All vapers are aware there are severalcritical components that make up an e-cigarette – without any of which thedevice simply won’t work. One of these is the e-cig tank; the component that,connected to the battery, holds the e-liquid, enabling it to meet the heatingcoil and be transformed into vapor and inhaled by the e-cig user.
Thus, when it comes to modifying,improving and personalising your e-cig, carefully deliberating over choosing atank and experimenting with different versions (most likely bought from a vapeshop, online or otherwise) can play as big a role in that as any of thedevice’s other parts. So, just what kind of tanks are out there? And what arethe ins-and-outs of tanks one needs to consider…?
Adisposable tank or a rebuildable tank?
First up, which is better – a tank thatsticks around and can be worked on or one that has a shorter lifespan? Well,taking the latter kind first, a disposable tank is, as you’d expect, thecheaper of the two options and offers decent performance; plus, because itwon’t last too long before you get the chance to replace it and try somethingdifferent (up to six months), it’s a good option for those new to vaping.
Conversely, a rebuildable tank (or an RTA)tends to offer terrific performance and enables the indulgence of those who arebeginning to cultivate vaping into a hobby and not just experiencing it as anactivity. The emphasis here then is on changing the bits that make up a tankand the many hours it inevitably takes to build one that a user’s fully happywith.
Atop coil or a bottom coil?
The heated coil in an e-cig is what thefluid – or e-juice – comes into contact with to create the vapor or mist andcan be positioned as either a top or bottom coil in the device. Put simply, theadvantage of using a top coil is it’ll most likely result in a hotter vapor,which in turn’ll ensure that the atomiser (or ‘atty’) – the bit of the e-cigthat essentially contains the coil – enjoys a longer life-span. But it’ll alsomean that, due to increased heat, the e-liquid won’t last as long, while dryhits (inhaling when there’s little or no vapor and bad taste) likely becomemore common. Should you opt instead for a bottom coil, the vapor won’t be ashighly heated, thus you’ll be less liable to experience dry hits, but with abottom coil the atomiser doesn’t tend to last as long; wearing out quicker.
Aglass tank or a plastic tank?
As you may have guessed, the cheaperoption here is to pump for a plastic tank – or one made out of acrylic orpolycarbonate. Such tanks can also boast to being more durable and so not soprone to everyday wear and tear as glass alternatives – for instance, shouldyou drop a plastic-based tank, it’s probably unlikely to break there and then.That said, be warned; plastic/ acrylic/ polycarbonate tanks do tend to crack orbecome otherwise damaged due to use containing acidic e-juices.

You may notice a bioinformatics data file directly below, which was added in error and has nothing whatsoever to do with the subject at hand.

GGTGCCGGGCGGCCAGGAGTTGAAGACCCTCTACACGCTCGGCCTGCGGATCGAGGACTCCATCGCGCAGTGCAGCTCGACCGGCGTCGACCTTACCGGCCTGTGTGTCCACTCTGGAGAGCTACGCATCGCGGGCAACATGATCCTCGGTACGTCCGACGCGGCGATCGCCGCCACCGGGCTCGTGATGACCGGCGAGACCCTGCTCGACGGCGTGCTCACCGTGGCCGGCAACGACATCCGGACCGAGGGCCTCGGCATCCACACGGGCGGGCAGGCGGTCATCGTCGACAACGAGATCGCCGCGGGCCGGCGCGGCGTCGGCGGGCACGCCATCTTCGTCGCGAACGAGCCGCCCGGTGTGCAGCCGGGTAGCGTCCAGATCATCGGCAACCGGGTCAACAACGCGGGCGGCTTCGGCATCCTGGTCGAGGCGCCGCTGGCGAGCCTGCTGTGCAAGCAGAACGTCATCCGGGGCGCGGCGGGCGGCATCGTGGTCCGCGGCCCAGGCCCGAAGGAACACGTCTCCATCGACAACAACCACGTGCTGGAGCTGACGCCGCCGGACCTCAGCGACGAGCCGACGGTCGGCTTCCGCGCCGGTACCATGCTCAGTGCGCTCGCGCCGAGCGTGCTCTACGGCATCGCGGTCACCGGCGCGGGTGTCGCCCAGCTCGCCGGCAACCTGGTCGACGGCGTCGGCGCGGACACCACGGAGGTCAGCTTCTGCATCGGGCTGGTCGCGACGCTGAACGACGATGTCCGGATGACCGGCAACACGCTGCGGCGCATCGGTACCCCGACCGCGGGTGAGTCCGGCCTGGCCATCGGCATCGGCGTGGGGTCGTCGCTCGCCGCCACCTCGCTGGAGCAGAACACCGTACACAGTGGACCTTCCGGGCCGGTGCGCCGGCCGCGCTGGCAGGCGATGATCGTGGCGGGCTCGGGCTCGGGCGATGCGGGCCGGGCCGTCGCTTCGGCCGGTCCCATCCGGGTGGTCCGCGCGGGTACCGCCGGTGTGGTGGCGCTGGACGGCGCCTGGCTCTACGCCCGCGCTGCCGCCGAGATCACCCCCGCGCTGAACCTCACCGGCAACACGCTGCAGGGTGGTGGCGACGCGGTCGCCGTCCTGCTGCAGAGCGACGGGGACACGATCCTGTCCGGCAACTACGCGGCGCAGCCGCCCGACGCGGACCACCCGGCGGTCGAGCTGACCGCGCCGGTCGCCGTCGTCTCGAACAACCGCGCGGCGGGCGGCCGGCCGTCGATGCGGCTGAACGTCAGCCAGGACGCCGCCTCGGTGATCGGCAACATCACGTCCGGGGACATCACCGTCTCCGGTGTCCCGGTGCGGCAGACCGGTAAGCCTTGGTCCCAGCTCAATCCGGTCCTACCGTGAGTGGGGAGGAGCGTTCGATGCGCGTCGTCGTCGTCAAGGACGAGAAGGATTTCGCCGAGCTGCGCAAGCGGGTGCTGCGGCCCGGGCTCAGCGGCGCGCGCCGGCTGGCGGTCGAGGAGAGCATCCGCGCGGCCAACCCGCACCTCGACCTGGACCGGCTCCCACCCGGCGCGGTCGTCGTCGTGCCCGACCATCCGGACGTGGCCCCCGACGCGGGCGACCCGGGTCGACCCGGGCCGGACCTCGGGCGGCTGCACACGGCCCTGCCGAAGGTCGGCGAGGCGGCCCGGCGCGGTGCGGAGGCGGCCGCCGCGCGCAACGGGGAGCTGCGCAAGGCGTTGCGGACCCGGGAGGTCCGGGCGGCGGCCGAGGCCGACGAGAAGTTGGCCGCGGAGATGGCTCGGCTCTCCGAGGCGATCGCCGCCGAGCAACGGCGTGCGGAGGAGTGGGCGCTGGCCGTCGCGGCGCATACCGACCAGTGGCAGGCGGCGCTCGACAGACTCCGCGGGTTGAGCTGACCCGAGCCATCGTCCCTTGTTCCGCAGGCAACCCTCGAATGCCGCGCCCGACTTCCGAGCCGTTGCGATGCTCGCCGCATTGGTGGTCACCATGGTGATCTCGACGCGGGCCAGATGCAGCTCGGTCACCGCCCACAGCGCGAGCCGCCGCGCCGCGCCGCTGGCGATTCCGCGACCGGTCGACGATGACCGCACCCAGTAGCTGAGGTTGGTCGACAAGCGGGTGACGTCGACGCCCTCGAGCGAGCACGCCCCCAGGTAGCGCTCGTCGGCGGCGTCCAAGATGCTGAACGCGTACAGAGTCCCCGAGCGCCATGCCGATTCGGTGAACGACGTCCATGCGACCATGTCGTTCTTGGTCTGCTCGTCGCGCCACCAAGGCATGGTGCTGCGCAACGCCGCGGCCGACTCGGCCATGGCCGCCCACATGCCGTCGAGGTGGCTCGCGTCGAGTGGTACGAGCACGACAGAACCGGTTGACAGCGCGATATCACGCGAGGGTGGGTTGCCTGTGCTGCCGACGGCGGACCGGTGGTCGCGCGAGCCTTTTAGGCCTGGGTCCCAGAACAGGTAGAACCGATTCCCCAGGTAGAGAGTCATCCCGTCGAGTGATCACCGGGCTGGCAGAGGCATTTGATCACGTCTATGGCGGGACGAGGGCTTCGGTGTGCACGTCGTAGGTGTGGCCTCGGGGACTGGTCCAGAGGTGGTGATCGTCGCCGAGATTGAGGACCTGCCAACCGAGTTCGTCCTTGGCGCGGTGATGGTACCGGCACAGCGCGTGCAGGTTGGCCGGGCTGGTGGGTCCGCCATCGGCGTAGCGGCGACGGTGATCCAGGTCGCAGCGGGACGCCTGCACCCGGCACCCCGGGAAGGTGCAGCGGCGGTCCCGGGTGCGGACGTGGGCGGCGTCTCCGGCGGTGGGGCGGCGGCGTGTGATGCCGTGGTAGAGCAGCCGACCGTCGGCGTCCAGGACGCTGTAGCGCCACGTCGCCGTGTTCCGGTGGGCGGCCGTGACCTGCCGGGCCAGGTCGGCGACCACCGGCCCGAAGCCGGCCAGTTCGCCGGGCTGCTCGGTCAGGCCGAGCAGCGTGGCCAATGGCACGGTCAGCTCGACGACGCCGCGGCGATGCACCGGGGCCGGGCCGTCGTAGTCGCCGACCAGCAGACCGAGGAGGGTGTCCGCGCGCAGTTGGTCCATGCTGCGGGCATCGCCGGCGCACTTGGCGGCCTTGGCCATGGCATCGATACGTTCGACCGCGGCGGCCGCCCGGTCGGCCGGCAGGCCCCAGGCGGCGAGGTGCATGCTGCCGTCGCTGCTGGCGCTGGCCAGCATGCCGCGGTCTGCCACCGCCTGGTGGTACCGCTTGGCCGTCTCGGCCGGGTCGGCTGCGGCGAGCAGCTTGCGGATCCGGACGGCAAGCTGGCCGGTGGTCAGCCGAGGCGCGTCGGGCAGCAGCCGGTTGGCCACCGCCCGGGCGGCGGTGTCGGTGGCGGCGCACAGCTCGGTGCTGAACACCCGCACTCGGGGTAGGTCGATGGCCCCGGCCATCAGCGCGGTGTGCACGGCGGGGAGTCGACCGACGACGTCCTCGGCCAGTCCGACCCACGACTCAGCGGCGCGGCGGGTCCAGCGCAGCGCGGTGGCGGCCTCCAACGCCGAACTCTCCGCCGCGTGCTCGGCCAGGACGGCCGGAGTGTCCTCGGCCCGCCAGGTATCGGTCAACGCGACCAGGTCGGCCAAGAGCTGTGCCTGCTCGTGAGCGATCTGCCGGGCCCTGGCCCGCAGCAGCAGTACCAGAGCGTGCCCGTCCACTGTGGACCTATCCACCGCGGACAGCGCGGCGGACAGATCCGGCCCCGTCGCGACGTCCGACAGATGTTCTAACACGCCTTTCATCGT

Meanwhile, the upside with glass tanks is,of course, in most cases you’ll probably find they look more elegant andstylish than their plastic counterparts – and they’re strong too; in that,acidic e-liquids will damage them less over time. Additionally, they oftenenable enhanced airflow in conjunction with being able to contain an abundanceof vapor. Be aware, though, that they’ll pretty much definitely break ifthey’re dropped and they’re pricier than plastic tanks.
Anatomiser or a cartomiser?
Things move fast in the e-cig world and soexplains the evolution of the atomiser and cartridge components in the deviceinto one single cartomiser (yes, a portmanteau word, adopted as it’s literallya combination of both the aforementioned components). The advantages of optingfor a cartomiser are obvious – the e-cig user no longer had to faff aboutdripping the fluid into the cartridge so it can be heated by the atomiser; thecartomiser contains both, quickening the process considerably and, one mightsay, making the e-cig itself even more user-friendly. Technically speaking, acartomiser comprises a casing (plastic or metal) inside which a coil atomiser(single or dual) sits, wrapped in material to absorb the e-liquid; depending onthe size of the cartomiser, potentially a generous amount.
Fair enough; but what advocates the use ofan old-fashioned atomiser instead? Well, some vapers inevitably prefer drippingtheir fluid into the e-cig manually, not just because they like sticking withwhat they’re used to, but also enjoy having total control as they vape. Thus,there are things to definitely recommend both a cartomiser and an atomiser.